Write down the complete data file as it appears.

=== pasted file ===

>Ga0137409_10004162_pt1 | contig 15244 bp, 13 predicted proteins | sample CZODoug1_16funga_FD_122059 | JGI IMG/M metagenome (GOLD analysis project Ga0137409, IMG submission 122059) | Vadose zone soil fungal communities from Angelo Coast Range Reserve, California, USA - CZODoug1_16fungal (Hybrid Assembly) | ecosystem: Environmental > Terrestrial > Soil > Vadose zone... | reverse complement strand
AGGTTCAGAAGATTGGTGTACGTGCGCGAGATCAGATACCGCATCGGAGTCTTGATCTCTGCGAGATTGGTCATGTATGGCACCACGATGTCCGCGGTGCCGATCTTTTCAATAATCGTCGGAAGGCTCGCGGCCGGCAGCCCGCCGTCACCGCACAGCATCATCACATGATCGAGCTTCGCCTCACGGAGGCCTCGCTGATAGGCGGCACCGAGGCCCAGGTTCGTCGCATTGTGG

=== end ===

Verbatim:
>Ga0137409_10004162_pt1 | contig 15244 bp, 13 predicted proteins | sample CZODoug1_16funga_FD_122059 | JGI IMG/M metagenome (GOLD analysis project Ga0137409, IMG submission 122059) | Vadose zone soil fungal communities from Angelo Coast Range Reserve, California, USA - CZODoug1_16fungal (Hybrid Assembly) | ecosystem: Environmental > Terrestrial > Soil > Vadose zone... | reverse complement strand
AGGTTCAGAAGATTGGTGTACGTGCGCGAGATCAGATACCGCATCGGAGTCTTGATCTCTGCGAGATTGGTCATGTATGGCACCACGATGTCCGCGGTGCCGATCTTTTCAATAATCGTCGGAAGGCTCGCGGCCGGCAGCCCGCCGTCACCGCACAGCATCATCACATGATCGAGCTTCGCCTCACGGAGGCCTCGCTGATAGGCGGCACCGAGGCCCAGGTTCGTCGCATTGTGG